I share the scepticism. But do we have an alternative? Currently, there are three ideas how to avoid the difficult cooperation: We try unsafe experiments such as geo-engineering, focus on the development of clean and safe energy, or one trusts in regional and local solutions. However, there is no indication that any of these ideas solves the problem. We must want the cooperation, just as you work together for the regulation of financial markets.
But unlike the financial crisis, in climate policy a country benefits if it does not join in.
The financial crisis was an emergency operation – in the face of danger we behave more cooperatively. Such a thing will not happen in climate policy, because it will always remain questionable whether a specific event like a flood is a climate phenomenon. But there is always the risk that individual rationality leads to collective stupidity. Therefore, one cannot solve the climate problem alone, but it has to be linked to other problems. There must be penalties and incentives: global CO 2-tariffs and technology transfer.
In your new book you talk much about ethics. Do ethics play a role in climate negotiations?
Ethics always play a role when it comes to power. China and Latin America, for example, always emphasize the historical responsibility of developed countries for climate change. This responsibility is not to deny, but it is also a strategic argument for these countries. I would accept the responsibility for the period since 1995 because we know since then, what is causing the greenhouse effect. To extend the responsibility to the industrial revolution is not ethically justified.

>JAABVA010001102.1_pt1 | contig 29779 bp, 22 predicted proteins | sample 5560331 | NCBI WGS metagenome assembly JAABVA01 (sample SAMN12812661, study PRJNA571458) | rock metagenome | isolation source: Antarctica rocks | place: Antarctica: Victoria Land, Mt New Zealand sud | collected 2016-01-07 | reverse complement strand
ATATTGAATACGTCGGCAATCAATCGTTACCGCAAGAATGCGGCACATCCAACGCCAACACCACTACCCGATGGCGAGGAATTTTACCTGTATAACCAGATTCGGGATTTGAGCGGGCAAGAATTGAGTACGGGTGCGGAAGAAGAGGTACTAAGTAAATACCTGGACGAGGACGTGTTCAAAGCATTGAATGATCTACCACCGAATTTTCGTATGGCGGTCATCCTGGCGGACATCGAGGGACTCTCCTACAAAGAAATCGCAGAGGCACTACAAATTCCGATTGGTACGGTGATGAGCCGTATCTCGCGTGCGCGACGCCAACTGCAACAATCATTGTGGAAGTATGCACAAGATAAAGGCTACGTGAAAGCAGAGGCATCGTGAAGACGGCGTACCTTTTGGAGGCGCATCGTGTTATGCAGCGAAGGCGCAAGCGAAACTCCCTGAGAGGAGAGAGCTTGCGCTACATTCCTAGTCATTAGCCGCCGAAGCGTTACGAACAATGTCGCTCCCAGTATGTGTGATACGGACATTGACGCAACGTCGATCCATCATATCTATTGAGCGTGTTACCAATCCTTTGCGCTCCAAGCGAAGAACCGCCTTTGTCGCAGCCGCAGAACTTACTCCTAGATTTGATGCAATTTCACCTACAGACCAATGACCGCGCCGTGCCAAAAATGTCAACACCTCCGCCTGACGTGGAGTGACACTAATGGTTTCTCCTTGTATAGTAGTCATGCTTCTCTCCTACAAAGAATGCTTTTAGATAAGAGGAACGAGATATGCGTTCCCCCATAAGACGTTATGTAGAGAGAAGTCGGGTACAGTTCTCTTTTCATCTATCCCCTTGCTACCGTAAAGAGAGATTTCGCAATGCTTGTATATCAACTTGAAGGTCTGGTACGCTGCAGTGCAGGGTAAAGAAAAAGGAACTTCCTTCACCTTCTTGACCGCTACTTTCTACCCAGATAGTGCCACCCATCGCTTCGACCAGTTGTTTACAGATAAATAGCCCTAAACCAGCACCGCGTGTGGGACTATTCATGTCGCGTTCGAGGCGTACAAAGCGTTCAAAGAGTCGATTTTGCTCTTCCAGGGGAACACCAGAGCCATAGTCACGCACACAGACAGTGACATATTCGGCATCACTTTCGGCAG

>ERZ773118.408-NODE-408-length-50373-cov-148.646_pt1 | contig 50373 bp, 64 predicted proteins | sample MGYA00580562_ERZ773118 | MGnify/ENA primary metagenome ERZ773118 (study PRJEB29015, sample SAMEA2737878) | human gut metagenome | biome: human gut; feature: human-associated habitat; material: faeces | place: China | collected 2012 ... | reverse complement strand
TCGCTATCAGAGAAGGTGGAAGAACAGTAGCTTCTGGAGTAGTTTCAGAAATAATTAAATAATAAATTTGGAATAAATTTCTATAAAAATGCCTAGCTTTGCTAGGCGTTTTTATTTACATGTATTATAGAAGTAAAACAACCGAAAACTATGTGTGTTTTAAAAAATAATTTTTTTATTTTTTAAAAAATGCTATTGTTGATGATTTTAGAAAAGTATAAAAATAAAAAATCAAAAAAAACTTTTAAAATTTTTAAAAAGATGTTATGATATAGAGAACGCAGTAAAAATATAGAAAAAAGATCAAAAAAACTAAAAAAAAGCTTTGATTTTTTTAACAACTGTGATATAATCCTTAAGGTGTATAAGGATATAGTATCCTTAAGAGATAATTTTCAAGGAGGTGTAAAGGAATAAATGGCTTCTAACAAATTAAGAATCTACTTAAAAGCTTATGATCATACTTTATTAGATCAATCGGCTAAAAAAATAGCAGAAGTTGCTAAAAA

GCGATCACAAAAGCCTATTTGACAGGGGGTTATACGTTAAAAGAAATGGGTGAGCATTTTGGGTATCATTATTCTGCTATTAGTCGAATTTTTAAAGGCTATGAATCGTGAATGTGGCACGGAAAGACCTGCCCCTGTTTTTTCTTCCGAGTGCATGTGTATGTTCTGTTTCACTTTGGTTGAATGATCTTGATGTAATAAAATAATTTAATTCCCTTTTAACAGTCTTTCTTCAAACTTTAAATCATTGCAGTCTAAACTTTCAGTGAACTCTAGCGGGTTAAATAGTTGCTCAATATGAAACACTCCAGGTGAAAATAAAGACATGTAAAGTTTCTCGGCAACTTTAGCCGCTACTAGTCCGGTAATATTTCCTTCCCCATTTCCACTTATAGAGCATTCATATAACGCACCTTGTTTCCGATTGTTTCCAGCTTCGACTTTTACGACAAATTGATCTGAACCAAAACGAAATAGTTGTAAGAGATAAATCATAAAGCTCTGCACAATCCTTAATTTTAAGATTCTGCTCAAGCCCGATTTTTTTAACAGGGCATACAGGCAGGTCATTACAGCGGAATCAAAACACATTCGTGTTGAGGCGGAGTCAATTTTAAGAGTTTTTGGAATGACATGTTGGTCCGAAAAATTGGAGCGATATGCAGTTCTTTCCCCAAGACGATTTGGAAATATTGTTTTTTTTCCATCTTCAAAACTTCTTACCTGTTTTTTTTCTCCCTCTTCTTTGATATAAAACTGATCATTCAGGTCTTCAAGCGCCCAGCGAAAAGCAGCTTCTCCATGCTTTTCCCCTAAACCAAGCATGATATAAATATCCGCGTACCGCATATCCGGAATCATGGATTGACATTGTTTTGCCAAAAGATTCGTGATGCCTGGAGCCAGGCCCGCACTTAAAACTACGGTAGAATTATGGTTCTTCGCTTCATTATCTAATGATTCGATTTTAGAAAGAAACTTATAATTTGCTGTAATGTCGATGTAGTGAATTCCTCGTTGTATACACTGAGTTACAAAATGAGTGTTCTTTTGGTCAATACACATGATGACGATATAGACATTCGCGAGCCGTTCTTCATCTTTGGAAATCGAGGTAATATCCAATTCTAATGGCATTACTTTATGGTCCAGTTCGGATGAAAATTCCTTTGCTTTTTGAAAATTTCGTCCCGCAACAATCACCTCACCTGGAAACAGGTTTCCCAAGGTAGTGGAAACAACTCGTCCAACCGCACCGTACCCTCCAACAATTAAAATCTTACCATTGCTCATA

Could we the ethics in order to break the gridlock?
The book contains a parable: A group of hikers, who represent the world community, walks through a desert. The industrialized nations drink half of the water and then say generously: “Let us share the rest.” The others reply: “This is not possible; you have already drunk half of the water. Let us talk first about your historical responsibility.” I think if we are arguing about the water supply because we cannot agree on the ethical principles, then we will die of thirst. What we need to look for is an oasis that is the non-carbon global economy. It’s about the common departure for this oasis.
Copyright 2010, NZZ
Transl. Philipp Mueller
Ottmar Edenhofer was appointed as joint chair of Working Group 3 at the Twenty-Ninth Session of the Intergovernmental Panel on Climate Change (IPCC) in Geneva, Switzerland. The deputy director and chief economist of the Potsdam Institute for Climate Impact Research (PIK) and Professor of the Economics of Climate Change at the Berlin Institute of Technology will be co-chairing the Working Group “Mitigation of Climate Change” with Ramón Pichs Madruga from Cuba and Youba Sokona from Mali.